|City of license||Glasgow|
|Broadcast area||Greater Glasgow|
|First air date||24 January 1923|
|Last air date||3 February 1923|
2BP was the call-sign of Scotland's first broadcast radio service, a temporary station established in Glasgow in January 1923 by the Marconi Company and the Daimler Motor Company. It was necessary for the purposes of promoting Daimler-Marconiphone car radios at the Scottish Motor Show of January 1923, given that the British Broadcasting Company's own station in the city, 5SC, would not be launched until March of that year. Recognising the pent-up local demand for a regular broadcasting service, 2BP's sponsors decided to extend the programme for the benefit of those who had invested in domestic receiving sets. With a regular, published programme schedule, it qualifies as Scotland's first radio station.
The transmitter and studio were erected at Daimler’s newly-opened showroom and wholesale depot on Hughenden Road in the Kelvinside district of Glasgow. 2BP broadcast on 290 metres with a power of 10 watts during test transmissions, but boosted to around 20 watts when proper broadcasting began.
The station was designed to be picked-up over a radius of around 16 miles, although successful reception came from as far afield as Edinburgh, Stirling, Montrose, Ayr, Dumfries and Belfast. The furthest reported point reached was Inverness, a distance of about 150 miles. One message was received from the master of a small coasting vessel in Lamlash who had installed a small receiving set on his boat.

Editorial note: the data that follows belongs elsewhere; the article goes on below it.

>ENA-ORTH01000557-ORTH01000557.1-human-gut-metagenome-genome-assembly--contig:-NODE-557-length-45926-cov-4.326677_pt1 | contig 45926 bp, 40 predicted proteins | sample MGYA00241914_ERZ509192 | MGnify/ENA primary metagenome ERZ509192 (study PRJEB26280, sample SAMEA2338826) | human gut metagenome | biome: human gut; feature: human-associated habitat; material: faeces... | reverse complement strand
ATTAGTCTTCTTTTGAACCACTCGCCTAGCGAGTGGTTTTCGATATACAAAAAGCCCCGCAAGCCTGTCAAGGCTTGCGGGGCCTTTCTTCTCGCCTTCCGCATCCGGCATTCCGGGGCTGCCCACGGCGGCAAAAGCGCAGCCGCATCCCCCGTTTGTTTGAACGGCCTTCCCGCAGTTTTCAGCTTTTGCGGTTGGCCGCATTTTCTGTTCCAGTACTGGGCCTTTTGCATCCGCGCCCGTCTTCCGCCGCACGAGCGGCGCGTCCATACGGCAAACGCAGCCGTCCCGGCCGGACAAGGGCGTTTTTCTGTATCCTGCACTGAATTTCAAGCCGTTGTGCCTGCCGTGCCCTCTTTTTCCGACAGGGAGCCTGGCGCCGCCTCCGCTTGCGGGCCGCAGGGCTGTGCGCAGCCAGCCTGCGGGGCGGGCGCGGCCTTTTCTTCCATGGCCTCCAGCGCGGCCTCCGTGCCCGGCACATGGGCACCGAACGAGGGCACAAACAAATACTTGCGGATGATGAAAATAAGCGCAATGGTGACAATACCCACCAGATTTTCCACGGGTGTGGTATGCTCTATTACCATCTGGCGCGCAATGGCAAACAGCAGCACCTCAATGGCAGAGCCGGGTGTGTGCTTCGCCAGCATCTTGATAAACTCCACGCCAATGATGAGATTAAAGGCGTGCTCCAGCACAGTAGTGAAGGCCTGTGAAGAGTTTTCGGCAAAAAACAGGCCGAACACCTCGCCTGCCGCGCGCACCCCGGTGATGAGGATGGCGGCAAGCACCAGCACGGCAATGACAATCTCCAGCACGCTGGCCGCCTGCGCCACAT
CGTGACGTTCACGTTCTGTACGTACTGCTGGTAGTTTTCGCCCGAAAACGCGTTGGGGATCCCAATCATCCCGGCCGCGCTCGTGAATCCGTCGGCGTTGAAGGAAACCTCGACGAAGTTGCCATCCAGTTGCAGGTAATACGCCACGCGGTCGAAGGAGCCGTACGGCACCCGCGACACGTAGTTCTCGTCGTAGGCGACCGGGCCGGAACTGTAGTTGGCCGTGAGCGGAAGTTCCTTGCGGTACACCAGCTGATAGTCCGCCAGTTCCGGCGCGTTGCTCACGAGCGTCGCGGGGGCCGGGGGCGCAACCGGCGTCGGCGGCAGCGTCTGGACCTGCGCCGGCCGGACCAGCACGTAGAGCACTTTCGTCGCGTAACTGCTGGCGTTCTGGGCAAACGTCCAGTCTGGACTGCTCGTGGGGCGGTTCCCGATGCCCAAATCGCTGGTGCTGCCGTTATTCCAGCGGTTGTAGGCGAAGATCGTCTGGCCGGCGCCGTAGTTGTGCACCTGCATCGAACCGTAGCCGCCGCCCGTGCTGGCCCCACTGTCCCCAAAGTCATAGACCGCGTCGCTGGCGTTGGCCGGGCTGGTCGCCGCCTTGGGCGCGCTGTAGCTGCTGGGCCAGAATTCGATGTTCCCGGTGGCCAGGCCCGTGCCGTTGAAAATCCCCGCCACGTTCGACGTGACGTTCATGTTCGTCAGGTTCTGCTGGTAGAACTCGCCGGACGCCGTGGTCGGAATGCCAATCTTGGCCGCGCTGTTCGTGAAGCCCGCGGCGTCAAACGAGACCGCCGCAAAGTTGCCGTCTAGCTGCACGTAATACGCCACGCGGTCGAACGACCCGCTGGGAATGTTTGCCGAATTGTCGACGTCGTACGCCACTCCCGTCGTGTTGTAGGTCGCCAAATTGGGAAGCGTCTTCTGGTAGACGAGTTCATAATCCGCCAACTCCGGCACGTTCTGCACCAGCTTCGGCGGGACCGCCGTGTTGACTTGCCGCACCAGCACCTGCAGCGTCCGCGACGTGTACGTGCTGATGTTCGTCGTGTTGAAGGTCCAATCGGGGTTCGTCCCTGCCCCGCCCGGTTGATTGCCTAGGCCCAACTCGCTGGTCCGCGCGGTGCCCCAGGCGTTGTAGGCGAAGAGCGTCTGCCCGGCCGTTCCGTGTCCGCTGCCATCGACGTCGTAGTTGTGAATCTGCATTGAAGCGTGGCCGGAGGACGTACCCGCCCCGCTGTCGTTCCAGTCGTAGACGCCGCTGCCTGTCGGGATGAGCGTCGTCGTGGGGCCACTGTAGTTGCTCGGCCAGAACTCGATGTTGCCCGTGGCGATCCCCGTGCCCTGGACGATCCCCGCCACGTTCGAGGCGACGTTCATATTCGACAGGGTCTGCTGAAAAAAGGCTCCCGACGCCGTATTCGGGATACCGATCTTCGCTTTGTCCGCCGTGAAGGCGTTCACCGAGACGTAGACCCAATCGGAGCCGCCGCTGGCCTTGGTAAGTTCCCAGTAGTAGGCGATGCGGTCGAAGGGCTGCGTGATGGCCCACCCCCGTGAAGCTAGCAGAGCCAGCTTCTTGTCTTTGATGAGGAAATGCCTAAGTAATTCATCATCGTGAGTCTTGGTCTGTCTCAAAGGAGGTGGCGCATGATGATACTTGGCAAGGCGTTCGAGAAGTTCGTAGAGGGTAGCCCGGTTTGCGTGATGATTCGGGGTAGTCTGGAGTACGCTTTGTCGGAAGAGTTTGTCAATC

The Daimier show cars
The Daimler Motor Company was the first manufacturer to install wireless telephony receivers in its cars. Two vehicles at the Scottish Motor Show were equipped with the Daimler-Marconiphone apparatus: one, a 45 horse-power dark blue saloon, was positioned on the show floor at the Kelvin Hall; while the other, a 30 horse-power, seven-seater landaulette toured the city. Both received broadcasts from 2BP, but the touring car was additionally able to send telephony messages to the car in the Kelvin Hall.
The station broadcast for eleven days between Wednesday 24 January and Saturday 3 February 1923 with a selection of news, gramophone orchestral music, live music performances and children's entertainment. Programmes began at 5pm and continued until 11pm, with an additional programme on Sunday afternoon.
On the Sunday there were two additional religious programmes in the afternoon: at 3pm, a recital of sacred songs by Miss Mabel Debenham Smith, and at 3.45, a special address broadcasted by the Rev. Dr George H. Morrison of Wellington U.F. Church, Hillhead.
Music hall stars
Music hall stars Mona Vivian and Lupino Lane, who were appearing in pantomime in the city, broadcast from 5.30 to 6.30pm each weekday by special permission of the proprietors of the Alhambra Music Hall.
A special news bulletin was prepared by the Glasgow Herald and the Evening Times and read-out by a Marconi engineer.